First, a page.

11. The signed complaint addressed to the City Magistrate was sent to the District Magistrate with a covering letter. This undoubtedly dI3 not reach the Sub-Divisional Magistrate, Firozabad, till 30-8-1950, the last date of the three months since the detection of the offence. Clearly therefore the Sub-Divisional Magistrate, Firozabad, could not have taken cognizance of the offence on the basis of this complaint which was received by him beyond three months of the detection of the offence.
12. The question arises whether the receipt of this complaint by the District Magistrate would amount to the making of the complaint to the District Magistrate by the Chief Inspector of Factories.
The District Magistrate did receive this complaint according to the order of Sri S. Goswamiji on or before 29-8-1950, on which date it was placed before the Additional District Magistrate. The complaint was addressed to the City Magistrate and the contents of the forwarding letter make it clear that the Chief Inspector of Factories did not make the complaint to the District Magistrate.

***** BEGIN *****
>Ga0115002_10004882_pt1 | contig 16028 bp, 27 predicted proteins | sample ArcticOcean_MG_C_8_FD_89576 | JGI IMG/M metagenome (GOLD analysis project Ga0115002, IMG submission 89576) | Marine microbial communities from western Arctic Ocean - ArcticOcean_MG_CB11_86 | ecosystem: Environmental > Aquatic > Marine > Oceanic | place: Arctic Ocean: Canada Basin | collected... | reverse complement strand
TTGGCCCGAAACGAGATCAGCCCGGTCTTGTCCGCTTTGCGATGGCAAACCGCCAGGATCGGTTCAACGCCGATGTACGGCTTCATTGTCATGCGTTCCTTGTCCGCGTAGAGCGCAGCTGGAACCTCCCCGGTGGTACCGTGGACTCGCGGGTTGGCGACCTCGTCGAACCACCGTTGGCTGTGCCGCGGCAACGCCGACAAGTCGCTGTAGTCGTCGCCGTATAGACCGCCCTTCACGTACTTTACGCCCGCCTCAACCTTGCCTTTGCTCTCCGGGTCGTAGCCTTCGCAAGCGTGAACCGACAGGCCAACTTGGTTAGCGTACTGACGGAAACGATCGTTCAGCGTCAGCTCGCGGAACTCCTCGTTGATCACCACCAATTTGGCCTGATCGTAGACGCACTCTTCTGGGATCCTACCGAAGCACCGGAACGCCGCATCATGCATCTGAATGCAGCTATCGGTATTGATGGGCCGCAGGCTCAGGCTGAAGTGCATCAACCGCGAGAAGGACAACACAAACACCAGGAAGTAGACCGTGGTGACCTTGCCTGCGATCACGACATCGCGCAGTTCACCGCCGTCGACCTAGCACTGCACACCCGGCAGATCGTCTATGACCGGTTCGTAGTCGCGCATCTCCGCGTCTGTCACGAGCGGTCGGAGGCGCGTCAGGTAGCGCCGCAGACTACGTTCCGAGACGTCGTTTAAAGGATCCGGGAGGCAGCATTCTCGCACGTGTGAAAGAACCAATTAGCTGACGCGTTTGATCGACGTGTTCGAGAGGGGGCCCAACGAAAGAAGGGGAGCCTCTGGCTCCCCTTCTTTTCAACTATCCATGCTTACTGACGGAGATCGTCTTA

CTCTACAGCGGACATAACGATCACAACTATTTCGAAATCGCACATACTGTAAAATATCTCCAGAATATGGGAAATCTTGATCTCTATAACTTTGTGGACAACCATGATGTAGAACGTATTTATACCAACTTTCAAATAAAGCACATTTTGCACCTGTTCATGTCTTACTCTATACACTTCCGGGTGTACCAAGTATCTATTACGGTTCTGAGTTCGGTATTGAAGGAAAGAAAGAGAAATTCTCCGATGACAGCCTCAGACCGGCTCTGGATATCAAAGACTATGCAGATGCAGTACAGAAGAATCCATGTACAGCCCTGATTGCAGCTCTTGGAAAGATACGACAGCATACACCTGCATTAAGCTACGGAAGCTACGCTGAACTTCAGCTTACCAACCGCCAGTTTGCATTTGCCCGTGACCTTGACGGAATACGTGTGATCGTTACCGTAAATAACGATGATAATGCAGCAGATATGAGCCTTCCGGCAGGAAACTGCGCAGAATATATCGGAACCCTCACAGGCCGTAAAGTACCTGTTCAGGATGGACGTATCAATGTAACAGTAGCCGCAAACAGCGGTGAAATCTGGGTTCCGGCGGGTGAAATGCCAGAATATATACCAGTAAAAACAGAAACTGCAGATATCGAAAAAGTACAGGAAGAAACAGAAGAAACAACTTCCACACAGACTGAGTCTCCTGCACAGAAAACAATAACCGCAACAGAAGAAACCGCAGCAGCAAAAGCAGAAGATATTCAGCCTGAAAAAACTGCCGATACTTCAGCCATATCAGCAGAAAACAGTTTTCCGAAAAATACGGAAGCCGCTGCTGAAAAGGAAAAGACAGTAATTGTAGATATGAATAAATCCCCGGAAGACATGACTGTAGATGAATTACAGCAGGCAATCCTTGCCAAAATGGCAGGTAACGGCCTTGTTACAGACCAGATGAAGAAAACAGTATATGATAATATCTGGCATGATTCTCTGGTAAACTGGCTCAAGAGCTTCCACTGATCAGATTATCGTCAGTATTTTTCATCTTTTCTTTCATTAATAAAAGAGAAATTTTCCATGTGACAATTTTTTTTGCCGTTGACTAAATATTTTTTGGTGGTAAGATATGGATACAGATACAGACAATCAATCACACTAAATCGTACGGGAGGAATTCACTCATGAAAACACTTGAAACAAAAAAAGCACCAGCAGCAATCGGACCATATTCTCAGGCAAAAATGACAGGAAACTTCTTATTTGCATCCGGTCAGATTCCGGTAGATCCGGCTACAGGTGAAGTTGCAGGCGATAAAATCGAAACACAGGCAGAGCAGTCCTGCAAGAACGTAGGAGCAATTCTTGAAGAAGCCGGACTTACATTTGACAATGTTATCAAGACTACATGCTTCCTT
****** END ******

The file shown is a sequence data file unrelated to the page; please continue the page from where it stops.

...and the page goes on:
He simply forwarded the complaint to him for purposes of being forwarded to the Court concerned. The covering letter contained several matters in connection with the case which could not have been properly mentioned in a letter to the Magistrate to whom a complaint is being made for necessary action under the Criminal Procedure Code. The District Magistrate is an Inspector of Factories in view of Section 8, Sub-section (4), Factories Act, and is competent himself to make a complaint under Section 105, Factories Act.
It appears to us therefore that the Chief Inspector of Factories did not send this complaint to the District Magistrate for his taking action as a Magistrate but for his taking action on the executive side as an Inspector or just as a senior officer in the executive hierarchy. It follows, therefore, that no proper complaint to a competent Magistrate was made within three months of the detection of the offence and that, therefore, the Sub-Divisional Magistrate of Firozabad could not have taken cognizance of this offence.
The trial of the case before him, therefore, iswithout jurisdiction. We, therefore accept the reference and quash the proceedings in the case against Gopal Das Sakscria and Brij Mohan Jha.